Binoculars Carl Zeiss Jena Turol 4x (1)

Magnification: 4x
Aperture (objective diameter): 20 mm
Field of view: 10.3°
Exit pupil diameter: 5 mm
Visible field of view (eyepiece FOV): 41°
The closest focusing distance: 2 m
Width: 7.5 cm
Height: 10.4 cm
Weight: 275 g
Production date: 1913.

   In 1913 Carl Zeiss produced a small prismatic binocular with a 20 mm objective lens - Turol 4x. The device found application where light weight and small dimensions were required: namely in tourism, sports, theater, etc. A military version of the Turol appeared in 1914 – it was the D.F.4x binocular. It was supposed to be used in light cavalry due to its small size and light weight. However, it didn’t become wide spread, because the cavalry gradually lost its importance for conducting the hostilities during World War I. Therefore, this military binocular became a rarity among the collectors. Both versions (the “civil” and the military one) had the same distance between the lenses and the eyepieces (base), which affected the binocular’s plasticity negatively. It was a rather unusual design solution for Carl Zeiss binoculars of that time, since there even was a condition of Carl Zeiss patent in the period from 1896 to 1908, according to which other manufacturers of prismatic binoculars were required to produce their models with the same distance between the lenses and the eyepieces. This design decision may have been dictated by the desire to reduce the size and weight of these devices.
   Turol 4x was produced from 1913 to 1926 (28), with a break during World War I. Several modifications of this model with minor design differences are known for the time being:
   - with rounded objective covers with the grooves to minimize stray light and with the central hinge clamp (lock) (first version ,released for a short time from 1913 to 1914);
   - with rounded objective covers without the grooves to minimize stray light and with the central hinge clamp (lock) (released from 1914 with a break till 1920/21);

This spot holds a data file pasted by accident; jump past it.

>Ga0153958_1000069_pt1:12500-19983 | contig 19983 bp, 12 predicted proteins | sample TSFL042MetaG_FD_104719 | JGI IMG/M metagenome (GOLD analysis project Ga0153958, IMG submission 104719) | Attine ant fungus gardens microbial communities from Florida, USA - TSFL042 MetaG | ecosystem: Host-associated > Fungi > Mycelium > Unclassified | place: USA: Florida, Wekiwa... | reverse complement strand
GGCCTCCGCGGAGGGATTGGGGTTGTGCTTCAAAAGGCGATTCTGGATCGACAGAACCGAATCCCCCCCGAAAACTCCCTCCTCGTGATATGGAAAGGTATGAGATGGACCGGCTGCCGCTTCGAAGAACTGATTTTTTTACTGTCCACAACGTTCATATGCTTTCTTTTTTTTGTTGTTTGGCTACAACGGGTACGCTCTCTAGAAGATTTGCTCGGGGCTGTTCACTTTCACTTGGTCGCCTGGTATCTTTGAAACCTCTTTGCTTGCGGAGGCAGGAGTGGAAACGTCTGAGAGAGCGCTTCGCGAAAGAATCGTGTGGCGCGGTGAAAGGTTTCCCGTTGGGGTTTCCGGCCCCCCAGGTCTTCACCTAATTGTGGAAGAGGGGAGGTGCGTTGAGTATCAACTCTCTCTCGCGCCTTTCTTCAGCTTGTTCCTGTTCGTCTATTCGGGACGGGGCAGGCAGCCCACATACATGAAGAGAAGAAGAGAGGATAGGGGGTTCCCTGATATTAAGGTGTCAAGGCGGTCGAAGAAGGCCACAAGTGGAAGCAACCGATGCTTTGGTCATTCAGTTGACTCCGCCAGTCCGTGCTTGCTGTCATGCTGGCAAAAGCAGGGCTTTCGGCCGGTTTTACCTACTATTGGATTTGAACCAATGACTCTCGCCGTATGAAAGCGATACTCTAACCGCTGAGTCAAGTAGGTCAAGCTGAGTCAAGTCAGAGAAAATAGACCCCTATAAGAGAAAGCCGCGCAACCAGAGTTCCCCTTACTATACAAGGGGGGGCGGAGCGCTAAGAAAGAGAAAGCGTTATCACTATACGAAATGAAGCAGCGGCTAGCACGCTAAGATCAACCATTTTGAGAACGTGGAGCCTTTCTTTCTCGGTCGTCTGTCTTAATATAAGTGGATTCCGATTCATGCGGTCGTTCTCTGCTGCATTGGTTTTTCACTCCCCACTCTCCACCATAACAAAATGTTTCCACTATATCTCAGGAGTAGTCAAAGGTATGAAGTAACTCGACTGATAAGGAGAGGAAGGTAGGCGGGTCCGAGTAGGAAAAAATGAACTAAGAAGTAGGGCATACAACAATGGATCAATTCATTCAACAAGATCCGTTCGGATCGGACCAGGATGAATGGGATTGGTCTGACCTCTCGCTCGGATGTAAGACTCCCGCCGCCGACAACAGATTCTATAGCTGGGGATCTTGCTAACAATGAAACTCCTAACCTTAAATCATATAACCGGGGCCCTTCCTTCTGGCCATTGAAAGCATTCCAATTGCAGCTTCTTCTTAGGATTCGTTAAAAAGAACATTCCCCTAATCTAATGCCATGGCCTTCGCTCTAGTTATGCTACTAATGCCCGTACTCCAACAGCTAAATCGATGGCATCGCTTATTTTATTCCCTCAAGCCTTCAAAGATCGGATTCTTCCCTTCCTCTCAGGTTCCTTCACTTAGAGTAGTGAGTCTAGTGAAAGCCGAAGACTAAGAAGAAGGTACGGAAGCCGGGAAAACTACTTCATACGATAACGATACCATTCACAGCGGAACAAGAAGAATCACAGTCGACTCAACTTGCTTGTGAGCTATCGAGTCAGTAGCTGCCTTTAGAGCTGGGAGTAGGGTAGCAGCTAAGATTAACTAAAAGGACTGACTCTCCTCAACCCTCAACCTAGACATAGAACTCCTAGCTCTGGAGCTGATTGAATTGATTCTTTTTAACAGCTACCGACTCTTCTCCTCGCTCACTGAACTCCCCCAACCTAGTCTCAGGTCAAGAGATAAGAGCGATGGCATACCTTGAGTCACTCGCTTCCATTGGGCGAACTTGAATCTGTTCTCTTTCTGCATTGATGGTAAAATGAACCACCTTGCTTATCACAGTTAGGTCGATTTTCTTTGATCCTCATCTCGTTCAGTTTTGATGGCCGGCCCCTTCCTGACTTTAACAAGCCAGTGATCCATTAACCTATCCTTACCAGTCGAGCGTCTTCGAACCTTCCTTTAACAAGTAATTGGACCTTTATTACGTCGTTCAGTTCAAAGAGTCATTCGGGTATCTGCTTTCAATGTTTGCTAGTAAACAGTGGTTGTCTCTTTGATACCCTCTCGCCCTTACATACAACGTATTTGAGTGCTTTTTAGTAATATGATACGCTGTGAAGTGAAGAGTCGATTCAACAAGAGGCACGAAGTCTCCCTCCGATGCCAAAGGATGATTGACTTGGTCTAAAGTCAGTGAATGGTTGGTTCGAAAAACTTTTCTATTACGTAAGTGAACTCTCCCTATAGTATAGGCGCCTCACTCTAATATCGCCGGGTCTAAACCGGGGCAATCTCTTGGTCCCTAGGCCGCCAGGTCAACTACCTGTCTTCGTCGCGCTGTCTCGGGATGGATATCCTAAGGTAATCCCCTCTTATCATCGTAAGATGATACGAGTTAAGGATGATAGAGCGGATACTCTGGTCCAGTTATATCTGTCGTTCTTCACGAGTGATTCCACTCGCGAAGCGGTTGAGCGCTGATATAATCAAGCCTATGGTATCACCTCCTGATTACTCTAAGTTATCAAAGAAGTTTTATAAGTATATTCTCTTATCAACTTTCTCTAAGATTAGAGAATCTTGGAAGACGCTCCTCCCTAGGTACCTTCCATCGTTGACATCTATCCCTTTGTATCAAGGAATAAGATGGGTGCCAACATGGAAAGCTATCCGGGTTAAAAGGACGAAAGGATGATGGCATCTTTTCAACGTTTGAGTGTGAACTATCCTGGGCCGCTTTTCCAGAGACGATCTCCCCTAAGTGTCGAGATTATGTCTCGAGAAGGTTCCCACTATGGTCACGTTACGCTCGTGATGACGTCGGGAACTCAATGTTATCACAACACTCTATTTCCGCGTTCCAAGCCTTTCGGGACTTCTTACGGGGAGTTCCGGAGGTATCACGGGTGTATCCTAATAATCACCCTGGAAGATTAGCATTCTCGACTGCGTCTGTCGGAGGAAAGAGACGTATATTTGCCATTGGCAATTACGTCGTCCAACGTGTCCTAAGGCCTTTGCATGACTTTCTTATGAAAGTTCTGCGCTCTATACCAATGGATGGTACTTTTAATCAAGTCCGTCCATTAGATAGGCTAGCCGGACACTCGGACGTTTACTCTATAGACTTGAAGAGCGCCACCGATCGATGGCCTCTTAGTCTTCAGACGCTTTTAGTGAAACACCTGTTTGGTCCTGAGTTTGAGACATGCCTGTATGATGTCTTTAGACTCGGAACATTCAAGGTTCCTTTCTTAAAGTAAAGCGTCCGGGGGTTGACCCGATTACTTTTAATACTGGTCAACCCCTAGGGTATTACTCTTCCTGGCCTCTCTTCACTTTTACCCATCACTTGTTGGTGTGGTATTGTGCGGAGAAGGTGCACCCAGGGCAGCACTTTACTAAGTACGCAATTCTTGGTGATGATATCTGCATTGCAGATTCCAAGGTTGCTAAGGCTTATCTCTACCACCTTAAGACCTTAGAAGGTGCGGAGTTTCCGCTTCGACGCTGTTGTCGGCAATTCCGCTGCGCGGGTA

- with rounded objective caps without the grooves to minimize stray light and without the central hinge clamp (lock) (released from 1920/21 to 1926/28).

   This rare device belongs to the first design version (with rounded objective covers with the grooves to minimize stray light). It has the eyepieces with base diameter equal to 16.5 mm and the upper prism cover width equal to 38 mm (see photo). The eyepieces’ front lens diameter is equal to 9.5 mm. The eyepieces have a diopter scale and a diagonal knurling. The binocular’s body height (including the upper prism cover) is equal to 47 mm; this value is equal to 39 mm without the lens barrel. The prism covers are pressed to the binocular’s body with the help of lens covers and the “skirts” at the eyepieces’ base. The prism covers are attached on the side to the housing with the help of one screw.
   There are inscriptions “Carl Zeiss Jenna” on the left prism cover. There is also an inscription “Turol 357762 4x” on the right prism cover.         The inscription is made in block letters on the background of Carl Zeiss Tessar photo lens schematic image.
   The binocular’s coffer has features peculiar to that period (see Hans T. Seeger. Zeiss Handfernlaser 1919-1946, Modelle-Merkmale-Mythos, pp. 607-627): specific rivets, “Carl Zeiss Jenna”. The coffer’s peculiarity is the presence of a large “military” loop for attaching the coffer to a belt and the unusual location of the knob’s slot, which serves for clamping the central hinge lock (see photo).
   The binocular’s serial number is extremely interesting: “357762”. The device was manufactured for the very first 200 pieces’ batch in 1913. Perhaps it is the “oldest” one of Turol specimen, known by far.
   The binocular’s model with central focusing, namely Turоlem 4x, was released in 1913.